Hello everyone! It has been quite a while since I have written anything here—my last post was in March 2020, and since then I have been overwhelmed dealing with online and hybrid teaching, plus a newborn (who is now almost 5 months old and very cute):

But the spring semester is finally over, and I have a sabbatical in the fall, so I plan to do a bunch more writing! I have several ideas of things to come (feel free to send me suggestions as well), but to start things out for today I just have a fun link:

The idea is to use a *computer proof assistant* to formally prove a lot of basic facts about arithmetic. That is, you get to build proofs using a special precise notation, and the computer will automatically check whether your proof is correct. But the whole thing is organized like a game, with a tutorial, levels that build on each other and introduce new ideas and techniques just before you need them, etc. It’s a lot of fun and honestly kind of addicting.

There is very little background needed other than some capability for abstract thinking. Things start out quite easy and progress slowly, though things become quite challenging by the time you make it all the way to the end.

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About Brent

Associate Professor of Computer Science at Hendrix College. Functional programmer, mathematician, teacher, pianist, follower of Jesus.

Here is one of my favorite playgrounds ☞ Riffs & Rotes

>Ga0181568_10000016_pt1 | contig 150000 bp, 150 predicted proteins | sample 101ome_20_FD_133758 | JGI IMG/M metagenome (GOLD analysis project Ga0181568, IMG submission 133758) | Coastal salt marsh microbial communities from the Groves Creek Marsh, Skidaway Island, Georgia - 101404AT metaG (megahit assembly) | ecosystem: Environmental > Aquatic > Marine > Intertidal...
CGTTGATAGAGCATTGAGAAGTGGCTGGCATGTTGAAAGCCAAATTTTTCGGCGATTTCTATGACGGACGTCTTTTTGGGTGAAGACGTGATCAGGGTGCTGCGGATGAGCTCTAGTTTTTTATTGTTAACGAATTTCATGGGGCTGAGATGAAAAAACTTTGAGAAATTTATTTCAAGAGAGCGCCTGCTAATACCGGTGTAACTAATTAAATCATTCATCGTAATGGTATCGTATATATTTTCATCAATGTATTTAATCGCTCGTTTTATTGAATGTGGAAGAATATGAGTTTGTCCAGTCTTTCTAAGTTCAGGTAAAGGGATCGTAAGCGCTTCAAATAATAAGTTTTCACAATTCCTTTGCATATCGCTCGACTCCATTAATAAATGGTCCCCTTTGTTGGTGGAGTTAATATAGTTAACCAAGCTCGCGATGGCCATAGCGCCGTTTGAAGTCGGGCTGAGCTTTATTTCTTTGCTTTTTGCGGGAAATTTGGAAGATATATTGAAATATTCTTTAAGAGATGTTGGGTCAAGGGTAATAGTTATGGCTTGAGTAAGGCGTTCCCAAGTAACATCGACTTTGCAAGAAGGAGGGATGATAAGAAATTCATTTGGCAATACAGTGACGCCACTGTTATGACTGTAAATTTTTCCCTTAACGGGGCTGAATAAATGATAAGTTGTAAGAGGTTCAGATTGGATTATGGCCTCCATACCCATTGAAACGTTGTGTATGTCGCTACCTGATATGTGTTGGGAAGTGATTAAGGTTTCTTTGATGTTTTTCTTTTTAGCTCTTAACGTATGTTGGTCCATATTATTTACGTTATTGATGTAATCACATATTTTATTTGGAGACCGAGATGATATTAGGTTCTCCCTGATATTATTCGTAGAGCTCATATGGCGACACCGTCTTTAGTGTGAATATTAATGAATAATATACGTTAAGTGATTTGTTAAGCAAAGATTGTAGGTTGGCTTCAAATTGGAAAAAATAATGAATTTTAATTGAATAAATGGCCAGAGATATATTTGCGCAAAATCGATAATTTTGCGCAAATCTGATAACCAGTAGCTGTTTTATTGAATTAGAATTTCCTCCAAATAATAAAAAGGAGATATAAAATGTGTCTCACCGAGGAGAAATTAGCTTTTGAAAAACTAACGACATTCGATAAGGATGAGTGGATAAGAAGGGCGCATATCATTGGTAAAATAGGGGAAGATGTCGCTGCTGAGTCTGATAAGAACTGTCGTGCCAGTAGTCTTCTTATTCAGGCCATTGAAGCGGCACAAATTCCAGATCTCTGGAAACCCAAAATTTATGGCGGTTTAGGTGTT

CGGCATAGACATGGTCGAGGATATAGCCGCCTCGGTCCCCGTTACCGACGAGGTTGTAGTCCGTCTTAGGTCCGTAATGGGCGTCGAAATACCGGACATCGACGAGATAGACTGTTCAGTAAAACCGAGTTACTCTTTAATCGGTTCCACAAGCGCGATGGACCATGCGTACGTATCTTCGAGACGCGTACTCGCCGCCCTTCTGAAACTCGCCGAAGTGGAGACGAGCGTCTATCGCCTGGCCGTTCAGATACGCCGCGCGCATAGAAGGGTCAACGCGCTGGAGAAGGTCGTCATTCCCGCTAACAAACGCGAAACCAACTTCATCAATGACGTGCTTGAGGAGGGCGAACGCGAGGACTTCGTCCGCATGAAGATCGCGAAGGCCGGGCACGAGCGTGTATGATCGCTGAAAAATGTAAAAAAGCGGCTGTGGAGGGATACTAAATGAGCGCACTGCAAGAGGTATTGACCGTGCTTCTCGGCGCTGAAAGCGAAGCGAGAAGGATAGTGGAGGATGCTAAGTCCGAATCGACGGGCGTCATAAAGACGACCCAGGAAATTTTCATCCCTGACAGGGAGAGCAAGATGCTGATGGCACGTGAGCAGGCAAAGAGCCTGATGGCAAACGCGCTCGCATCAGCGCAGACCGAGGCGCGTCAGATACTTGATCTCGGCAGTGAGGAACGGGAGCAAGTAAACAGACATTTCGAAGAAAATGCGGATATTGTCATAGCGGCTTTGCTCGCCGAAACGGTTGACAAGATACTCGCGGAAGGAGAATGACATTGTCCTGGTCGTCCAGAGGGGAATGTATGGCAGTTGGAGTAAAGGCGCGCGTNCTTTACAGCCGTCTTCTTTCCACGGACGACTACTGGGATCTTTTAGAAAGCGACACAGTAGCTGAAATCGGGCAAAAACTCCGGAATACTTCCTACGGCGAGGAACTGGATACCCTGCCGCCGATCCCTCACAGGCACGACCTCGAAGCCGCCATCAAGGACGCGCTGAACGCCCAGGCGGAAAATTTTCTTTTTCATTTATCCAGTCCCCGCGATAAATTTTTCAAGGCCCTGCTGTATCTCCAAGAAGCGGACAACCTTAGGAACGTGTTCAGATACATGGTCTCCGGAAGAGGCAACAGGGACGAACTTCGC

Very cool, thanks for sharing. I will have to study that, I don’t immediately see why we don’t just get all binary trees as possible shapes of drfs.

Congratulations on the newborn, and my sympathy for going through this last year as a teacher.

Thank you!

For Advanced Addition world Level 1, I get the impression that this two-line solution is not supposed to work, since it doesn’t make use of succ_inj:

cases hs with h1 h2,

refl,

Did I break their game?

Good find! You didn’t break it. In fact, what you have shown is that injectivity of constructors like succ is actually inherently built into the system. The text calls succ_inj an “axiom” but actually succ_inj can itself be proved using more fundamental constructs (think of the existence of the “cases” tactic as the real “axiom”.) In fact if you look at the source code for the natural numbers game here, you can see how succ_inj is defined:

https://github.com/ImperialCollegeLondon/natural_number_game/blob/master/src/mynat/definition.lean#L34

The definition looks… familiar. =) That is, instead of using succ_inj itself, you just used its definition directly.